nursing schoolJohns Hopkins Nursing researchers focus on MRSA, motherhood, hospital stress, intimate partner violence, and more in the November-December 2012 research news brief.

Psych Unit Infection Risks

Dangerous bacteria like methocillin-resistant staphylococcus aureus (MRSA) are more prevalent in newly admitted psychiatric patients than in the general hospital population, according to Johns Hopkins University School of Nursing (JHUSON) assistant professor and researcher Jason Farley, PhD, CRNP, and colleagues at the Johns Hopkins Hospital. Farley says, “Patients with mental disorders often have other conditions, like HIV/AIDS or chronic illnesses, that heighten their risk for acquiring MRSA. Admission screening can reduce the spread.” [“Prevalence, risk factors and molecular epidemiology of MRSA nasal and axillary colonization among psychiatric patients on admission to an academic medical center.” American Journal of Infection Control, Dec. 2012.]

Tools for Mom

Most new mothers leave the hospital with a baby, a stack of booklets and many unanswered questions. According to associate professor Elizabeth "Betty" Jordan, DNSc, RNC, and JHUSON doctoral graduate Barbara Buchko, DNP, RNC-MNN, a better strategy includes a comprehensive booklet and individualized education throughout the hospital stay. Jordan says, “Our approach personalizes newborn care information, making it more relevant for each mother.” [“Improving quality and efficiency of postpartum hospital education.” Journal of Perinatal Education, Oct.-Dec. 2012.] Elsewhere, Jordan and colleagues describe Text4baby, an award-winning messaging service for new mothers. [“Text4baby: Development and implementation of a national text messaging health information service,” American Journal of Public Health, Dec. 2012.]

Clinicians Behaving Badly

The effects of stress on nurses and doctors can harm patient care. In a study of over 1,550 hospital clinicians, eight in 10 reported experiencing disruptive workplace behavior in the past year, according to JHUSON instructor Jo Walrath, PhD, RN, and Johns Hopkins Hospital’s Deborah Dang, PhD, RN, and Dorothy Nyberg, MS, RN. Walrath notes, “By pinpointing triggers for disruptive behavior, we can craft specific solutions to ensure that clinicians ‘do no harm.’ ” [“An organizational assessment of disruptive clinical behavior.” Journal of Nursing Care Quality, Oct. 2012.]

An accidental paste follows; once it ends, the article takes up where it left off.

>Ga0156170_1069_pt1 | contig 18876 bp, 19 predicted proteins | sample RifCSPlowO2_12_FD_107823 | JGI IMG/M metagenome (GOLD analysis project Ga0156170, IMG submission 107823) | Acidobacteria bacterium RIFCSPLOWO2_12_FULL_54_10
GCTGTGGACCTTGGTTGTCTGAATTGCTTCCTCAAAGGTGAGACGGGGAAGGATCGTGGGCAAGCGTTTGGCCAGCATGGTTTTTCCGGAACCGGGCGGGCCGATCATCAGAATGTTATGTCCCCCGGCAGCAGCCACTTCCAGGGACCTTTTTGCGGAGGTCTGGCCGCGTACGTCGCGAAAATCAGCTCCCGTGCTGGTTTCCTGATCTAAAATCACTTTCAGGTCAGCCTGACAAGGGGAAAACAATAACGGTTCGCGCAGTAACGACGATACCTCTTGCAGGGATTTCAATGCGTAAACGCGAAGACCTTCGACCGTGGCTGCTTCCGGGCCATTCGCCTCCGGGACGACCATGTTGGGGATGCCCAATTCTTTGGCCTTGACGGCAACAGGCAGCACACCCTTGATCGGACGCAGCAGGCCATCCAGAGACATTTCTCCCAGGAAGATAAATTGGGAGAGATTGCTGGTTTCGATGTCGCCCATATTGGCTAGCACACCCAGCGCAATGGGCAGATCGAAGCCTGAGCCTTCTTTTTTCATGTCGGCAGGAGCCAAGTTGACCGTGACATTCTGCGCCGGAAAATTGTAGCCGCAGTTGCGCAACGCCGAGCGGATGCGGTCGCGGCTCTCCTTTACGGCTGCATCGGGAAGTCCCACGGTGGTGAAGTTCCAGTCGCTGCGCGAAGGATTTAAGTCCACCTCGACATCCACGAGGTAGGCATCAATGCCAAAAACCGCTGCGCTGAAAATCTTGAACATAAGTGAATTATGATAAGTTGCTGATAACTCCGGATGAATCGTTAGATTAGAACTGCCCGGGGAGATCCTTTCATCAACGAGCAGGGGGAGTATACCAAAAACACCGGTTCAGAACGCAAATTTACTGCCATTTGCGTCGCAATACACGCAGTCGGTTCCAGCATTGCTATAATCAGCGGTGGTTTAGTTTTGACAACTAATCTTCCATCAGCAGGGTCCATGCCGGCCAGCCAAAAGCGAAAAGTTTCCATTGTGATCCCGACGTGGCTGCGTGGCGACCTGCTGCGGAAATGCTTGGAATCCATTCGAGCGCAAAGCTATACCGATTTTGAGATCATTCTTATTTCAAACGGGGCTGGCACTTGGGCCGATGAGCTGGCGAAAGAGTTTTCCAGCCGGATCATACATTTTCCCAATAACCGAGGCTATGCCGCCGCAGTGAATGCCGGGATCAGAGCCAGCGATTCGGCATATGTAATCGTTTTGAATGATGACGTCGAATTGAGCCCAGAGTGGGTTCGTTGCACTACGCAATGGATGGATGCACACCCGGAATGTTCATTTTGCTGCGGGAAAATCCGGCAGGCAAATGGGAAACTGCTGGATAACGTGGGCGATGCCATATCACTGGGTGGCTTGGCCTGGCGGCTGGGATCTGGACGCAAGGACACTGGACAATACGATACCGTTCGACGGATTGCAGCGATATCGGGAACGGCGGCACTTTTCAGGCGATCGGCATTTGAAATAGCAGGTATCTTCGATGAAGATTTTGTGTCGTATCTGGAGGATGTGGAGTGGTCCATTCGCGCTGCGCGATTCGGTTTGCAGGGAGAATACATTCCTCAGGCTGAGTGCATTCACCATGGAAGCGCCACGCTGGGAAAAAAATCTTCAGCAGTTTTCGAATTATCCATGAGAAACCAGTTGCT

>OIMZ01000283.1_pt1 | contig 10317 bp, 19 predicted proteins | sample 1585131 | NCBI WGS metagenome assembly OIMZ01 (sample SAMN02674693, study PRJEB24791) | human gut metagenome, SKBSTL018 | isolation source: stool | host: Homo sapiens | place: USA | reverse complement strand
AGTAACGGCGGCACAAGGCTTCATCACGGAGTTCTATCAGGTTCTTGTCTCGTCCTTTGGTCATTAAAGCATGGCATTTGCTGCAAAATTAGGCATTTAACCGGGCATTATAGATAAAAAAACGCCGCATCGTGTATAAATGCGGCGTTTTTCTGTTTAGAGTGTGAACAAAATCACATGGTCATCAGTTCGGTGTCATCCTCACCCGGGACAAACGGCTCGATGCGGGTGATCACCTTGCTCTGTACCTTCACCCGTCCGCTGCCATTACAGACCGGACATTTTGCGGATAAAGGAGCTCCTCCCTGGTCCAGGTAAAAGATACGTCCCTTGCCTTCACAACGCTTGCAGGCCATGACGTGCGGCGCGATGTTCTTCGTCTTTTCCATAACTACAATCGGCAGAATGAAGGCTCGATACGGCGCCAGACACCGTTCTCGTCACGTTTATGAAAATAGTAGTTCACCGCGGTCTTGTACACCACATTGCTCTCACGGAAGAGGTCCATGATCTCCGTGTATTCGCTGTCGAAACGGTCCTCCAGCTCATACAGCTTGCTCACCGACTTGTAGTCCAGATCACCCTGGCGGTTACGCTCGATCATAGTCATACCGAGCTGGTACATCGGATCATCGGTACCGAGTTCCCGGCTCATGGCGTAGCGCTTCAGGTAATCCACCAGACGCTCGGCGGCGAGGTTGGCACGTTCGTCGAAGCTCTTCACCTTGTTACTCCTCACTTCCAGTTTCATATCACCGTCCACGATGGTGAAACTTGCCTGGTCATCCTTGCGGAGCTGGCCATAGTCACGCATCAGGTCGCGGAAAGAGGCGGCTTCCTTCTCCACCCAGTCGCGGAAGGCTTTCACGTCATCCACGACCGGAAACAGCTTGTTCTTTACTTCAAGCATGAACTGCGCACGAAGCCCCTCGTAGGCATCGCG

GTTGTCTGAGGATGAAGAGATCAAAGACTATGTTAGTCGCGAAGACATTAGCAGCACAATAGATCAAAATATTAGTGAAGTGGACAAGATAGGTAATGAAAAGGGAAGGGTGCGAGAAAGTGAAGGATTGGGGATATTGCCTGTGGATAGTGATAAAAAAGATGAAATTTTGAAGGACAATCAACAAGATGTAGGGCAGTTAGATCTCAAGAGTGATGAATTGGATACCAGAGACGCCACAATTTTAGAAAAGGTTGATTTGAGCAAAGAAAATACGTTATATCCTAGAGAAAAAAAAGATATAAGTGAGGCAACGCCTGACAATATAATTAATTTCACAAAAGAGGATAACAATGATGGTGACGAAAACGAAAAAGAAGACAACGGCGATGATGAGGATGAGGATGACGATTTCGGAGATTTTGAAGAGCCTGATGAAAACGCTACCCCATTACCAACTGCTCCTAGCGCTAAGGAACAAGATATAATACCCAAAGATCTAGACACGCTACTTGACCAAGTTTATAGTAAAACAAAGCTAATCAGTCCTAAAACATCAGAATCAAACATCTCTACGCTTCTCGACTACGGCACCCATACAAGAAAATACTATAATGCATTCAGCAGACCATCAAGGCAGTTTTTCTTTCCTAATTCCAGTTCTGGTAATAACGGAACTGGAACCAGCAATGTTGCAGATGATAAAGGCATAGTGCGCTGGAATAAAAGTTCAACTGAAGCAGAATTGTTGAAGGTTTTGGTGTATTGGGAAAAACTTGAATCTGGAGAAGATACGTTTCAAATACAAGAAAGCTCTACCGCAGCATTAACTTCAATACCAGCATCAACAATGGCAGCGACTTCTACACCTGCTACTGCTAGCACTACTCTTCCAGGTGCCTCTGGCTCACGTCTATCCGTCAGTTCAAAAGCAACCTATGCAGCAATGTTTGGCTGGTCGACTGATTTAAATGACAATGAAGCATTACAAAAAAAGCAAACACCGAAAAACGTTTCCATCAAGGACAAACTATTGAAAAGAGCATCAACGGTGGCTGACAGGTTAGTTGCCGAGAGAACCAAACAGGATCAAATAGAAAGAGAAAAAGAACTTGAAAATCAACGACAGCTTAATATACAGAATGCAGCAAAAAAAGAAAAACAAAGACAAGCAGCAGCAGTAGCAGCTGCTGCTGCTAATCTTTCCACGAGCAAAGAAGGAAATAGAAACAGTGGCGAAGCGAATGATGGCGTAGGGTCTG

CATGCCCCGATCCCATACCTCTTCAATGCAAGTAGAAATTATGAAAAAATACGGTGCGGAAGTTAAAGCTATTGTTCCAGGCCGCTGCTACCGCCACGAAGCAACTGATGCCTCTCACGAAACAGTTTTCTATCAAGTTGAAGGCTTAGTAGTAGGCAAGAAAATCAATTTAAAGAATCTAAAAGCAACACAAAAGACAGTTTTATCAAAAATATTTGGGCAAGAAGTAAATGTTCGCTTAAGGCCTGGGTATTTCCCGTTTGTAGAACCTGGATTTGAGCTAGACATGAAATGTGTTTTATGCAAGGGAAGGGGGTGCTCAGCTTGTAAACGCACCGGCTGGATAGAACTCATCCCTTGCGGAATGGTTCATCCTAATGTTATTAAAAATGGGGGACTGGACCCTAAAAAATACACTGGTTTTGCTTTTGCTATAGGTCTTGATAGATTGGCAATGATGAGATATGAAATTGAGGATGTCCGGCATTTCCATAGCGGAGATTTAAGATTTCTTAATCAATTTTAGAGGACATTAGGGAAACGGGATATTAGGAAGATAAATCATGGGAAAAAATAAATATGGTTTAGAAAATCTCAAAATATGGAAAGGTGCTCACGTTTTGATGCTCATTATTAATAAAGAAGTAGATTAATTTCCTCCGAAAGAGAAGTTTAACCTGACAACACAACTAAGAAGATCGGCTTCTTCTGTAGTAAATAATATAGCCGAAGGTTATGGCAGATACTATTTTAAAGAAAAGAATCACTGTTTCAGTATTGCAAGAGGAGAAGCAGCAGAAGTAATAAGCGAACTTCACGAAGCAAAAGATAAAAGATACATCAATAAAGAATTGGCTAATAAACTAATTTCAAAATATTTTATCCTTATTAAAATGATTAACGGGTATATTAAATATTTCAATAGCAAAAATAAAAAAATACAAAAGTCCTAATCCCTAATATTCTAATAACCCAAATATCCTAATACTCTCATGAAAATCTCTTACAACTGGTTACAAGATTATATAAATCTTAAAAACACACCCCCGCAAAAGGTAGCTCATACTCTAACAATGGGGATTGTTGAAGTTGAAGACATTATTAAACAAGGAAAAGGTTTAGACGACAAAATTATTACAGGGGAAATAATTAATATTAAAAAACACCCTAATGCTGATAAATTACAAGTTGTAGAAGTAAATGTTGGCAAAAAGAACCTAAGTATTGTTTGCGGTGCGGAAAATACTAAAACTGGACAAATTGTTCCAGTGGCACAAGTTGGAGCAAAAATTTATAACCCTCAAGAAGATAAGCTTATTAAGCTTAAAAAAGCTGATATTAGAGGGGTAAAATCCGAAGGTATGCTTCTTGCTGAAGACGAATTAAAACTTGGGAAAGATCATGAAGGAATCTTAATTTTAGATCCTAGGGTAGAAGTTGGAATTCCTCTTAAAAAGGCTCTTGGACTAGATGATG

Trauma’s Legacy

Victimization—intimate partner violence (IPV), psychological abuse, rape—can leave long-lasting damage: physical injury, HIV/AIDS and behavioral issues like posttraumatic stress disorder (PTSD) and substance abuse. Professor Jacquelyn Campbell, PhD, RN, and colleagues identify risks for victimization and ways to reduce them in several studies. In the Oct. 2012 Journal of Aggression, Maltreatment and Trauma, they report that PTSD screening and treatment for females victimized as children or adolescents may lower the risk of IPV victimization as an adult. [“Testing posttraumatic stress as a mediator of childhood trauma and adult intimate partner violence victimization.”] When teen substance users are victimized repeatedly, their risk for concurrent mental problems also rises, according to Campbell, JHUSON postdoctoral fellow Bushra Sabri, PhD, LMSW, and another colleague. [“Multiple victimization experiences, resources and co-occurring mental health problems among substance-using adolescents,” Violence and Victims, Nov. 2012.] With postdoctoral fellow Marguerite Lucea, PhD, RN, doctoral student Jessica Draughon, MSN, RN, and another colleague, Campbell suggests potential physical and behavioral links between forced sex and the risk of HIV. [“Forced sex and HIV risk in violent relationships,” American Journal of Reproductive Immunology, Oct. 2012. ]

In Other Nursing Research News

Assistant professor Martha Sylvia, PhD, MBA, RN; professor Marie Nolan, PhD, RN; and associate professors Hae-Ra Han, PhD, RN, and Kathleen White, PhD, RN, note that over 70 percent of a health facility’s workers with diabetes reported work limitations, a problem that nurses can help resolve. [“Work limitations and their relationship to morbidity burden among academic health center employees with diabetes.” Workplace Health and Safety, Oct. 2012.] Johns Hopkins Hospital nurses Margie Burnett, BSN, RN, Maureen Lewis PMHNP-BC, Tameira Joy, BSN, RN, and Kelly Jarrett, BSN, RN, report that engaging bedside nurses as partners in clinical studies yields better research and greater acceptance of resulting changes in nursing practice. [“Participating in clinical nursing research,” Medical-Surgical Nursing, Sept.-Oct. 2012.] To advance integrated clinical education, professor Pamela Jeffries, PhD, RN, and a colleague offer a model combining state-of-the-art simulation and core competencies across disciplines. [“Interdisciplinary collisions,” Collegian, 2012.] In an accompanying editorial, Jeffries and a colleague highlight growth of simulation in global health education. [“Clinical simulation in health care.”] Professor Christine Savage, PhD, RN, explores the role of nurses in identifying and assisting substance users. [“Screening, Brief Intervention and Referral to Treatment (SBIRT) and the role of nursing,” Journal of Addictions Nursing, Oct. 2012.] In the Journal of the Association of Nurses in AIDS Care [Nov.-Dec. 2012], Farley and a colleague penned an editorial overview of the 2012 International AIDS Conference. [“Nurses, stemming the leaks to ‘turn the tide.’”]